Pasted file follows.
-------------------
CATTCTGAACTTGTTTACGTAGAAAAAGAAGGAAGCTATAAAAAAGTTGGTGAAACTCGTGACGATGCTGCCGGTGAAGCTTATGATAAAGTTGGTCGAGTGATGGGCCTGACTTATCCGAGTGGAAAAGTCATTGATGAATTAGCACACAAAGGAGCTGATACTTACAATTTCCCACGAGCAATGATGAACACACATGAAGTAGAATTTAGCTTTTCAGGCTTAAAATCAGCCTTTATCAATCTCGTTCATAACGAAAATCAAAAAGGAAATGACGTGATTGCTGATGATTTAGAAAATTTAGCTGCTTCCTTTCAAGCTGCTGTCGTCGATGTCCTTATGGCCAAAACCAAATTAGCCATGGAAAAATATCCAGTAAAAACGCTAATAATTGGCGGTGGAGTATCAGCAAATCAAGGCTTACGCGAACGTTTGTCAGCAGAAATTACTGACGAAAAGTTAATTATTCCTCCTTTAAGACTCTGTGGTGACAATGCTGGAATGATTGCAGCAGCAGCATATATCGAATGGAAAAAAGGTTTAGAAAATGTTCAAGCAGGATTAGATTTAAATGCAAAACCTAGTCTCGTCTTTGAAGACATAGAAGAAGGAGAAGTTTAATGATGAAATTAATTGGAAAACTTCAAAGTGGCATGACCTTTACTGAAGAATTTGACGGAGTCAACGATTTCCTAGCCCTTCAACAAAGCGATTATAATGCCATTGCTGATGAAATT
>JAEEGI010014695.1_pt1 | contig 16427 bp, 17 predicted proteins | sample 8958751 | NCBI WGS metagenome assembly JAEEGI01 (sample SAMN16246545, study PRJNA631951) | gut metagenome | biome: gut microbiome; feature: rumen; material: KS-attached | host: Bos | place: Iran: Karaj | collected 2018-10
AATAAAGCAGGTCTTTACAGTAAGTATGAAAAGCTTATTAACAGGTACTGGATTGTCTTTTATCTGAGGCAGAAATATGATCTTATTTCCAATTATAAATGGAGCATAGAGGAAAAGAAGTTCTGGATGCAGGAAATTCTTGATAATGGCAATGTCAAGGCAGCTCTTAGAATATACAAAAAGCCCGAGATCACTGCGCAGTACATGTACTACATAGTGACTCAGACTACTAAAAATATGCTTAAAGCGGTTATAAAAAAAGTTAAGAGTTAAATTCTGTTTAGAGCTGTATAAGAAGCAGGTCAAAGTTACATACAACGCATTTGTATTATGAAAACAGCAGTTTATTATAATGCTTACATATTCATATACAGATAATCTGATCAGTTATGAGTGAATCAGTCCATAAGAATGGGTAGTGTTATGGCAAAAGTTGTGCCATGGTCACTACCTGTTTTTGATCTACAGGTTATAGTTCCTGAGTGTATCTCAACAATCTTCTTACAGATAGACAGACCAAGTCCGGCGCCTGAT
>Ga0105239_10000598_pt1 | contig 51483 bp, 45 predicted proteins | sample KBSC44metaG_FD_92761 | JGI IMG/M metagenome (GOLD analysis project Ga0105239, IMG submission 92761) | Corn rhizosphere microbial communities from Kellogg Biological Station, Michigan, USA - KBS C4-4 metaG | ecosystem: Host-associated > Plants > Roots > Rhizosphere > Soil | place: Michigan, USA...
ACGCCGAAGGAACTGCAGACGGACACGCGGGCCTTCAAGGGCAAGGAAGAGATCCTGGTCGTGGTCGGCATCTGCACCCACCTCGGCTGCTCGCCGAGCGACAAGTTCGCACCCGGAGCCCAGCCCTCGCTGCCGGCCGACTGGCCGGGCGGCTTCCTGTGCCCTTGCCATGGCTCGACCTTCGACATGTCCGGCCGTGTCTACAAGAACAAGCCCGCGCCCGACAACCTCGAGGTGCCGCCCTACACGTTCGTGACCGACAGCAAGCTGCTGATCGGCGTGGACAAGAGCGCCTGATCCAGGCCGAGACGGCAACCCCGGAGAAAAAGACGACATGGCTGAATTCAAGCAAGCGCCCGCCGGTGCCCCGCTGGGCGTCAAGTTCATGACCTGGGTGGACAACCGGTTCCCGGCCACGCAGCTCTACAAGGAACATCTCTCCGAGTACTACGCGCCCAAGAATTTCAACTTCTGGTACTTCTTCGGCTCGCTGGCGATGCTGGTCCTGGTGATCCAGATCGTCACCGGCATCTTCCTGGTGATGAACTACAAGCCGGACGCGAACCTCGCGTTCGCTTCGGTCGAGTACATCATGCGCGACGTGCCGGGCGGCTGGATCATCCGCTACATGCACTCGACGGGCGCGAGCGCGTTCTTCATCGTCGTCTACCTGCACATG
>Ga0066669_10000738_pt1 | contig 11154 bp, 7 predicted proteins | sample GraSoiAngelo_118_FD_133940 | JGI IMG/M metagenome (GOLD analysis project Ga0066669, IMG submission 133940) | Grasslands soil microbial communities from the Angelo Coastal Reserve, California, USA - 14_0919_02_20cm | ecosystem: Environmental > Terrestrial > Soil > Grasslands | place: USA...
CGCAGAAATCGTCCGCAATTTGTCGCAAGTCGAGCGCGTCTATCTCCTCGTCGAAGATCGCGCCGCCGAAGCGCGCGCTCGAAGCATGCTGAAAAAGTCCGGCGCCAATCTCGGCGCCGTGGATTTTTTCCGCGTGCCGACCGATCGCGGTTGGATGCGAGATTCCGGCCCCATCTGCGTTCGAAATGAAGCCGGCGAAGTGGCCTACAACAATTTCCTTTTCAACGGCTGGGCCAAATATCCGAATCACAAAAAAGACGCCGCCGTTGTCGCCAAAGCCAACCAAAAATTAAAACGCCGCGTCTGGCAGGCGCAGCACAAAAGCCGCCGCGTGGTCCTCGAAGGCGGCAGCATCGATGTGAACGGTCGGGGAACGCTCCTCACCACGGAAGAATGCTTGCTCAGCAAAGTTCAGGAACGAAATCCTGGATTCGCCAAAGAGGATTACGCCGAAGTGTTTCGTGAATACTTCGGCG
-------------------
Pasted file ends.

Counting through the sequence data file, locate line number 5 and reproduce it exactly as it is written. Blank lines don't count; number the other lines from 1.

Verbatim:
ACGCCGAAGGAACTGCAGACGGACACGCGGGCCTTCAAGGGCAAGGAAGAGATCCTGGTCGTGGTCGGCATCTGCACCCACCTCGGCTGCTCGCCGAGCGACAAGTTCGCACCCGGAGCCCAGCCCTCGCTGCCGGCCGACTGGCCGGGCGGCTTCCTGTGCCCTTGCCATGGCTCGACCTTCGACATGTCCGGCCGTGTCTACAAGAACAAGCCCGCGCCCGACAACCTCGAGGTGCCGCCCTACACGTTCGTGACCGACAGCAAGCTGCTGATCGGCGTGGACAAGAGCGCCTGATCCAGGCCGAGACGGCAACCCCGGAGAAAAAGACGACATGGCTGAATTCAAGCAAGCGCCCGCCGGTGCCCCGCTGGGCGTCAAGTTCATGACCTGGGTGGACAACCGGTTCCCGGCCACGCAGCTCTACAAGGAACATCTCTCCGAGTACTACGCGCCCAAGAATTTCAACTTCTGGTACTTCTTCGGCTCGCTGGCGATGCTGGTCCTGGTGATCCAGATCGTCACCGGCATCTTCCTGGTGATGAACTACAAGCCGGACGCGAACCTCGCGTTCGCTTCGGTCGAGTACATCATGCGCGACGTGCCGGGCGGCTGGATCATCCGCTACATGCACTCGACGGGCGCGAGCGCGTTCTTCATCGTCGTCTACCTGCACATG